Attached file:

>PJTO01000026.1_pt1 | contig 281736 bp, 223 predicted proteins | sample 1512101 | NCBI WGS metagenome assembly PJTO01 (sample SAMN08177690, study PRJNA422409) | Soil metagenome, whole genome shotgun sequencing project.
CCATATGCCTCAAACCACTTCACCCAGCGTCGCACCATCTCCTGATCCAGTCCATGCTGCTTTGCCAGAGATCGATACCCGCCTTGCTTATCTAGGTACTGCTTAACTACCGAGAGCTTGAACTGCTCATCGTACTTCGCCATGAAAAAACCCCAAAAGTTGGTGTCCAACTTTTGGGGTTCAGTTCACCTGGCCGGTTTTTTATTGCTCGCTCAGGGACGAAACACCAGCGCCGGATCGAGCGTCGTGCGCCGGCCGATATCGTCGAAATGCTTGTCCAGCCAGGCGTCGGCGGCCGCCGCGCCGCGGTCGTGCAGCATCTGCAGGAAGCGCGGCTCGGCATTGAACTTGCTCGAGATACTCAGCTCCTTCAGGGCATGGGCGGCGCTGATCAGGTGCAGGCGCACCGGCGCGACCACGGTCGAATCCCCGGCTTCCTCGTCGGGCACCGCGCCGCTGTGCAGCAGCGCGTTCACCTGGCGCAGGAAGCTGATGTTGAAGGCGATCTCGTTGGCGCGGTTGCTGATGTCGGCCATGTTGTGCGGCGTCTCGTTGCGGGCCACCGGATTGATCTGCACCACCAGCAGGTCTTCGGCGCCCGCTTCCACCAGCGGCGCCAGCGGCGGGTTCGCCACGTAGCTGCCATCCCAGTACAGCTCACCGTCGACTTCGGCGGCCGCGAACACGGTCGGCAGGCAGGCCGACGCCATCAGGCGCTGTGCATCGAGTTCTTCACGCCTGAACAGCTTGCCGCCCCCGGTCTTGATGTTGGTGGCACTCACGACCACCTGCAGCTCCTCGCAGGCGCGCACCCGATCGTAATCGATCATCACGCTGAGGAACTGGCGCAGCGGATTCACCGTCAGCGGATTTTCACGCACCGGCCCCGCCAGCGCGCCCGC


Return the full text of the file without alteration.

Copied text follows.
>PJTO01000026.1_pt1 | contig 281736 bp, 223 predicted proteins | sample 1512101 | NCBI WGS metagenome assembly PJTO01 (sample SAMN08177690, study PRJNA422409) | Soil metagenome, whole genome shotgun sequencing project.
CCATATGCCTCAAACCACTTCACCCAGCGTCGCACCATCTCCTGATCCAGTCCATGCTGCTTTGCCAGAGATCGATACCCGCCTTGCTTATCTAGGTACTGCTTAACTACCGAGAGCTTGAACTGCTCATCGTACTTCGCCATGAAAAAACCCCAAAAGTTGGTGTCCAACTTTTGGGGTTCAGTTCACCTGGCCGGTTTTTTATTGCTCGCTCAGGGACGAAACACCAGCGCCGGATCGAGCGTCGTGCGCCGGCCGATATCGTCGAAATGCTTGTCCAGCCAGGCGTCGGCGGCCGCCGCGCCGCGGTCGTGCAGCATCTGCAGGAAGCGCGGCTCGGCATTGAACTTGCTCGAGATACTCAGCTCCTTCAGGGCATGGGCGGCGCTGATCAGGTGCAGGCGCACCGGCGCGACCACGGTCGAATCCCCGGCTTCCTCGTCGGGCACCGCGCCGCTGTGCAGCAGCGCGTTCACCTGGCGCAGGAAGCTGATGTTGAAGGCGATCTCGTTGGCGCGGTTGCTGATGTCGGCCATGTTGTGCGGCGTCTCGTTGCGGGCCACCGGATTGATCTGCACCACCAGCAGGTCTTCGGCGCCCGCTTCCACCAGCGGCGCCAGCGGCGGGTTCGCCACGTAGCTGCCATCCCAGTACAGCTCACCGTCGACTTCGGCGGCCGCGAACACGGTCGGCAGGCAGGCCGACGCCATCAGGCGCTGTGCATCGAGTTCTTCACGCCTGAACAGCTTGCCGCCCCCGGTCTTGATGTTGGTGGCACTCACGACCACCTGCAGCTCCTCGCAGGCGCGCACCCGATCGTAATCGATCATCACGCTGAGGAACTGGCGCAGCGGATTCACCGTCAGCGGATTTTCACGCACCGGCCCCGCCAGCGCGCCCGC